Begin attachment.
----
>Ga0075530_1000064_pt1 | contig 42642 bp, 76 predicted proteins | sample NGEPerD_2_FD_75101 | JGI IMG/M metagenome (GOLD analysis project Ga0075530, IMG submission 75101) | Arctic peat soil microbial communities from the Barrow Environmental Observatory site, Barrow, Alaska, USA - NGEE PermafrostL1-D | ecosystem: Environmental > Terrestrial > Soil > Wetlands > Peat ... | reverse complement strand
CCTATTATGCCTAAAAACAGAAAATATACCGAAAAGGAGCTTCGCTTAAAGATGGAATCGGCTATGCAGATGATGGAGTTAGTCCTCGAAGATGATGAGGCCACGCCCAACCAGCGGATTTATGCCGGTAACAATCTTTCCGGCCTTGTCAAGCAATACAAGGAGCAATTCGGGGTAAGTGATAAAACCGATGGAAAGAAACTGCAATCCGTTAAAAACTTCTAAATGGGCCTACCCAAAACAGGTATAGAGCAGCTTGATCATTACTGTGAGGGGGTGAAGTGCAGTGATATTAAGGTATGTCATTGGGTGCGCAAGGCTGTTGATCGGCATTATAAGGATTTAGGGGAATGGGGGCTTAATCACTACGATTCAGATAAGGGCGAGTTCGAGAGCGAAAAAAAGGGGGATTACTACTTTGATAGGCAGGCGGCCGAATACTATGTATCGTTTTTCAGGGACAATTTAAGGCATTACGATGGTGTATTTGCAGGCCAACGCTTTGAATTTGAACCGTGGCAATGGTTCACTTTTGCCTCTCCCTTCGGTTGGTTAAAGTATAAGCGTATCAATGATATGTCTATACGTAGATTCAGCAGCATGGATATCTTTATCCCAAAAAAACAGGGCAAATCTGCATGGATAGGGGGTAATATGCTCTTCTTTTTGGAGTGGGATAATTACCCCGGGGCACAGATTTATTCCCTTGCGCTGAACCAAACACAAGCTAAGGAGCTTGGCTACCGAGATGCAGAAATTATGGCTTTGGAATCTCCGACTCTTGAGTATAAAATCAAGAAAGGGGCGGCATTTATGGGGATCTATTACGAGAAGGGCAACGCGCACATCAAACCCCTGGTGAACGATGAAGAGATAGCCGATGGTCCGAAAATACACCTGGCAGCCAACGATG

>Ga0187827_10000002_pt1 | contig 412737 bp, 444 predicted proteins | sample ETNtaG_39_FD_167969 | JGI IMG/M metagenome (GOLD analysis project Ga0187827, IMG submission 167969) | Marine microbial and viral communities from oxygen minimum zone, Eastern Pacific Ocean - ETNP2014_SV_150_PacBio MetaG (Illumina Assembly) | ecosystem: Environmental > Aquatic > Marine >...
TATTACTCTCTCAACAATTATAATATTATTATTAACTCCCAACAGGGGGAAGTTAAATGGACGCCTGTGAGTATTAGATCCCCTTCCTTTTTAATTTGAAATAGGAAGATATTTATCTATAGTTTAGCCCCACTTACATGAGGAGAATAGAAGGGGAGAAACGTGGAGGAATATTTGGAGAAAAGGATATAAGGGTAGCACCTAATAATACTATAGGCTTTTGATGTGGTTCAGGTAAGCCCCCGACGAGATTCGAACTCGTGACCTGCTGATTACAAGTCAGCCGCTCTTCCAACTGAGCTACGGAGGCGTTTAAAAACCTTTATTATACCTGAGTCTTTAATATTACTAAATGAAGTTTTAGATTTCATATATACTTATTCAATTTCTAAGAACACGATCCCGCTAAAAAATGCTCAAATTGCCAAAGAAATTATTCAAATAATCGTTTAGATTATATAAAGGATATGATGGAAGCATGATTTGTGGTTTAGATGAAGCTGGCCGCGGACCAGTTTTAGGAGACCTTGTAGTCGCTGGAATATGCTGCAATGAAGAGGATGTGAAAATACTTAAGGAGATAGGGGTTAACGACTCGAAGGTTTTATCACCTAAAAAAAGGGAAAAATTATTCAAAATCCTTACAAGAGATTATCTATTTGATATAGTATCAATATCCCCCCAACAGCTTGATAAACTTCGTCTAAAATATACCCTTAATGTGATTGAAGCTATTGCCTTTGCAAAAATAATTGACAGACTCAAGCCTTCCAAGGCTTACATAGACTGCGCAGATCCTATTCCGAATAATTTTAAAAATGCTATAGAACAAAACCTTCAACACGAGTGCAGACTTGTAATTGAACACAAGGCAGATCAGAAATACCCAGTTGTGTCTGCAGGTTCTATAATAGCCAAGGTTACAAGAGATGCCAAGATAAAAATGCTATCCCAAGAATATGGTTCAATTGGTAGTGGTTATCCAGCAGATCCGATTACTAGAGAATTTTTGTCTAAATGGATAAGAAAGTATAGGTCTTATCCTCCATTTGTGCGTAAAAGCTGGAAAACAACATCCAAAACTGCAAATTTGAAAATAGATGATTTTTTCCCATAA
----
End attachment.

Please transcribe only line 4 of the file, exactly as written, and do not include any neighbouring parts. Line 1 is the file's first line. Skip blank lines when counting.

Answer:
TATTACTCTCTCAACAATTATAATATTATTATTAACTCCCAACAGGGGGAAGTTAAATGGACGCCTGTGAGTATTAGATCCCCTTCCTTTTTAATTTGAAATAGGAAGATATTTATCTATAGTTTAGCCCCACTTACATGAGGAGAATAGAAGGGGAGAAACGTGGAGGAATATTTGGAGAAAAGGATATAAGGGTAGCACCTAATAATACTATAGGCTTTTGATGTGGTTCAGGTAAGCCCCCGACGAGATTCGAACTCGTGACCTGCTGATTACAAGTCAGCCGCTCTTCCAACTGAGCTACGGAGGCGTTTAAAAACCTTTATTATACCTGAGTCTTTAATATTACTAAATGAAGTTTTAGATTTCATATATACTTATTCAATTTCTAAGAACACGATCCCGCTAAAAAATGCTCAAATTGCCAAAGAAATTATTCAAATAATCGTTTAGATTATATAAAGGATATGATGGAAGCATGATTTGTGGTTTAGATGAAGCTGGCCGCGGACCAGTTTTAGGAGACCTTGTAGTCGCTGGAATATGCTGCAATGAAGAGGATGTGAAAATACTTAAGGAGATAGGGGTTAACGACTCGAAGGTTTTATCACCTAAAAAAAGGGAAAAATTATTCAAAATCCTTACAAGAGATTATCTATTTGATATAGTATCAATATCCCCCCAACAGCTTGATAAACTTCGTCTAAAATATACCCTTAATGTGATTGAAGCTATTGCCTTTGCAAAAATAATTGACAGACTCAAGCCTTCCAAGGCTTACATAGACTGCGCAGATCCTATTCCGAATAATTTTAAAAATGCTATAGAACAAAACCTTCAACACGAGTGCAGACTTGTAATTGAACACAAGGCAGATCAGAAATACCCAGTTGTGTCTGCAGGTTCTATAATAGCCAAGGTTACAAGAGATGCCAAGATAAAAATGCTATCCCAAGAATATGGTTCAATTGGTAGTGGTTATCCAGCAGATCCGATTACTAGAGAATTTTTGTCTAAATGGATAAGAAAGTATAGGTCTTATCCTCCATTTGTGCGTAAAAGCTGGAAAACAACATCCAAAACTGCAAATTTGAAAATAGATGATTTTTTCCCATAA